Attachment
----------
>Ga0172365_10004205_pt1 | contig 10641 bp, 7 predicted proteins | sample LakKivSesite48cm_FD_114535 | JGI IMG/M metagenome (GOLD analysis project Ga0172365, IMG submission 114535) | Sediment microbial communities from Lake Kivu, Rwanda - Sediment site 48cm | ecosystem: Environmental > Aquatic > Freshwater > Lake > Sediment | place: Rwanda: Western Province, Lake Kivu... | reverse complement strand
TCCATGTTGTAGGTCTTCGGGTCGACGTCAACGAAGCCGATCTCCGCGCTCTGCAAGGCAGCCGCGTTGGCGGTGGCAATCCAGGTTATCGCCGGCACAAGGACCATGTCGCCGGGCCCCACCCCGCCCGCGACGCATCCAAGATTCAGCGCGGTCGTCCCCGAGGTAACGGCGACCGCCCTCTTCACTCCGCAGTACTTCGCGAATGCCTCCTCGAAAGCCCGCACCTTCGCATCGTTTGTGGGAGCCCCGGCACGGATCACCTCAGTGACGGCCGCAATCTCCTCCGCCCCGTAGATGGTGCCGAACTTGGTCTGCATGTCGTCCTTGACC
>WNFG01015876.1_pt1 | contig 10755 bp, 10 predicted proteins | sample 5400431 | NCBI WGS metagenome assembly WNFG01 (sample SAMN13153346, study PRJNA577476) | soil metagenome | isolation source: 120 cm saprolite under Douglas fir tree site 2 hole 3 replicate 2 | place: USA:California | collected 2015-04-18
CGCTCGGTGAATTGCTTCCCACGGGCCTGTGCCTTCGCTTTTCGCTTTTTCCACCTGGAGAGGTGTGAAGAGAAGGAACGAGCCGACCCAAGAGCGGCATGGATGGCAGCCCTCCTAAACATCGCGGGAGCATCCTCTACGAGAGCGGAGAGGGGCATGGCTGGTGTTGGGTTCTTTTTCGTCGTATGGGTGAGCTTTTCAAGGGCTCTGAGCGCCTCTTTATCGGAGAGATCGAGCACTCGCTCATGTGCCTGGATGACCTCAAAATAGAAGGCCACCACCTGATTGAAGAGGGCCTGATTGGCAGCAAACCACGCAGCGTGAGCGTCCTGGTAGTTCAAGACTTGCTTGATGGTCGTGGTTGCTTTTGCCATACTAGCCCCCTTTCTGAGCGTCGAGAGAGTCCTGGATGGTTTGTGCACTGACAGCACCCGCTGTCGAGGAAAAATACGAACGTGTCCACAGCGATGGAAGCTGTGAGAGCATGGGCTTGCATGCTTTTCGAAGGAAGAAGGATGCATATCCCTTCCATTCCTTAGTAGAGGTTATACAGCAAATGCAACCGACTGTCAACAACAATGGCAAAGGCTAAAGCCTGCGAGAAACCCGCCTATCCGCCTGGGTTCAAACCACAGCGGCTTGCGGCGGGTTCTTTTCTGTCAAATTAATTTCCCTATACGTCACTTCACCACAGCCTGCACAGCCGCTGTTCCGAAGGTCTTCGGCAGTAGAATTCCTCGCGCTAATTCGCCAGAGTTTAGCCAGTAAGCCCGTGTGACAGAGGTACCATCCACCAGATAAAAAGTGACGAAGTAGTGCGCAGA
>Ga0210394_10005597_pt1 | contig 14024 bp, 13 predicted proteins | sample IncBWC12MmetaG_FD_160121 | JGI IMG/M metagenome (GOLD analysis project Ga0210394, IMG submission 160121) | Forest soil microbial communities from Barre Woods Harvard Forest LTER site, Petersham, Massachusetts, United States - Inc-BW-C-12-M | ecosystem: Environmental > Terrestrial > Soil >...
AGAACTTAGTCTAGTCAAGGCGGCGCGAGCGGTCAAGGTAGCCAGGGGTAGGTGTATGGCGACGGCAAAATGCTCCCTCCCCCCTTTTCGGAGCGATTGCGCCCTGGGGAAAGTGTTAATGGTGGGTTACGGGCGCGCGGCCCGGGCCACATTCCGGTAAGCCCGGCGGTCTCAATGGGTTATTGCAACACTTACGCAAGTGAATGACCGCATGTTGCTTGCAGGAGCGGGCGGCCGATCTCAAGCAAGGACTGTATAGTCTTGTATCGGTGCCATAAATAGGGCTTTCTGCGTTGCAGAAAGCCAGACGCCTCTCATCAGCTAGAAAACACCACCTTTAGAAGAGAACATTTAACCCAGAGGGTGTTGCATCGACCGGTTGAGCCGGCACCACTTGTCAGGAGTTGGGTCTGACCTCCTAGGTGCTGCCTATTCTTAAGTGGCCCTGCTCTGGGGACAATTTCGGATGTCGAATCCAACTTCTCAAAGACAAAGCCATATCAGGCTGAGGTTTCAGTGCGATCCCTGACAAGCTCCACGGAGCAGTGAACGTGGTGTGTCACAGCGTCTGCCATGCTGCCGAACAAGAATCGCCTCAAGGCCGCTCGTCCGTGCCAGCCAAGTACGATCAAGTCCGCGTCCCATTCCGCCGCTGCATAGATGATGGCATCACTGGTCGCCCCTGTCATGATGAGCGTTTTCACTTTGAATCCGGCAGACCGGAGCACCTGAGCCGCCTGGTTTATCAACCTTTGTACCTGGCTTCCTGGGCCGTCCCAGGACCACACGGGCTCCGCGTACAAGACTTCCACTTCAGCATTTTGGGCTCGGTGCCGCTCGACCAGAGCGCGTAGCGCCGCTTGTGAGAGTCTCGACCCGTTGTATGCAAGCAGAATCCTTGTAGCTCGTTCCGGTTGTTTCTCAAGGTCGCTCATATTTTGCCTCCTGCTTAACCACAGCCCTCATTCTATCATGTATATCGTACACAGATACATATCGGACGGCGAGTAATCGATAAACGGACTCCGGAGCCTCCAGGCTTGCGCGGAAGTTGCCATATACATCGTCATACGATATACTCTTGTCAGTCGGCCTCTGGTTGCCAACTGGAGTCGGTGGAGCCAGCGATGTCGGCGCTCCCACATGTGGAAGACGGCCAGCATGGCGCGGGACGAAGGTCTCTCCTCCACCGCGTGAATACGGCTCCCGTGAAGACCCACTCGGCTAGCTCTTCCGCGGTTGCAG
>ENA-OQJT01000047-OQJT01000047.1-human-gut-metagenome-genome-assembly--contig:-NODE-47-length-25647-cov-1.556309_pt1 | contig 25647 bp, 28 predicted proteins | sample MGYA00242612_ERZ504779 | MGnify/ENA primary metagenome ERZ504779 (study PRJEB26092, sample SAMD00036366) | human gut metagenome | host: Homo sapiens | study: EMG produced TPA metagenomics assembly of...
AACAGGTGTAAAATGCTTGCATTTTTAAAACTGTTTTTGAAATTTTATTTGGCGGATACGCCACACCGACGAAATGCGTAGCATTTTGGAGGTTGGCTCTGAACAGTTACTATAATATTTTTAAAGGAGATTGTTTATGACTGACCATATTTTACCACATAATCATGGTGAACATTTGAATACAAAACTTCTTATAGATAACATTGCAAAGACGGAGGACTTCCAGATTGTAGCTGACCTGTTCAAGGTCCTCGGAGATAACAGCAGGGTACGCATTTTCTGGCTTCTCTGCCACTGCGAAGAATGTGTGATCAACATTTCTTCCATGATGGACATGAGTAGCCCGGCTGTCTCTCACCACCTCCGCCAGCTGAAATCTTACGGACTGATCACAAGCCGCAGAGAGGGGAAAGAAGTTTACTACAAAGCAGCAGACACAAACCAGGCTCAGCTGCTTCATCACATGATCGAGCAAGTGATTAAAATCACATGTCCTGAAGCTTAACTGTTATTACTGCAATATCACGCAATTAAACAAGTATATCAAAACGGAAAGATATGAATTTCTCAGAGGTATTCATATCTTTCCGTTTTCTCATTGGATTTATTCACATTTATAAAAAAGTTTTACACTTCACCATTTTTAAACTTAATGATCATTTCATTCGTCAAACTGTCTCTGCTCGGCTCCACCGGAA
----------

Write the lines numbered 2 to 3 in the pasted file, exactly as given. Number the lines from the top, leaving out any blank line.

TCCATGTTGTAGGTCTTCGGGTCGACGTCAACGAAGCCGATCTCCGCGCTCTGCAAGGCAGCCGCGTTGGCGGTGGCAATCCAGGTTATCGCCGGCACAAGGACCATGTCGCCGGGCCCCACCCCGCCCGCGACGCATCCAAGATTCAGCGCGGTCGTCCCCGAGGTAACGGCGACCGCCCTCTTCACTCCGCAGTACTTCGCGAATGCCTCCTCGAAAGCCCGCACCTTCGCATCGTTTGTGGGAGCCCCGGCACGGATCACCTCAGTGACGGCCGCAATCTCCTCCGCCCCGTAGATGGTGCCGAACTTGGTCTGCATGTCGTCCTTGACC
>WNFG01015876.1_pt1 | contig 10755 bp, 10 predicted proteins | sample 5400431 | NCBI WGS metagenome assembly WNFG01 (sample SAMN13153346, study PRJNA577476) | soil metagenome | isolation source: 120 cm saprolite under Douglas fir tree site 2 hole 3 replicate 2 | place: USA:California | collected 2015-04-18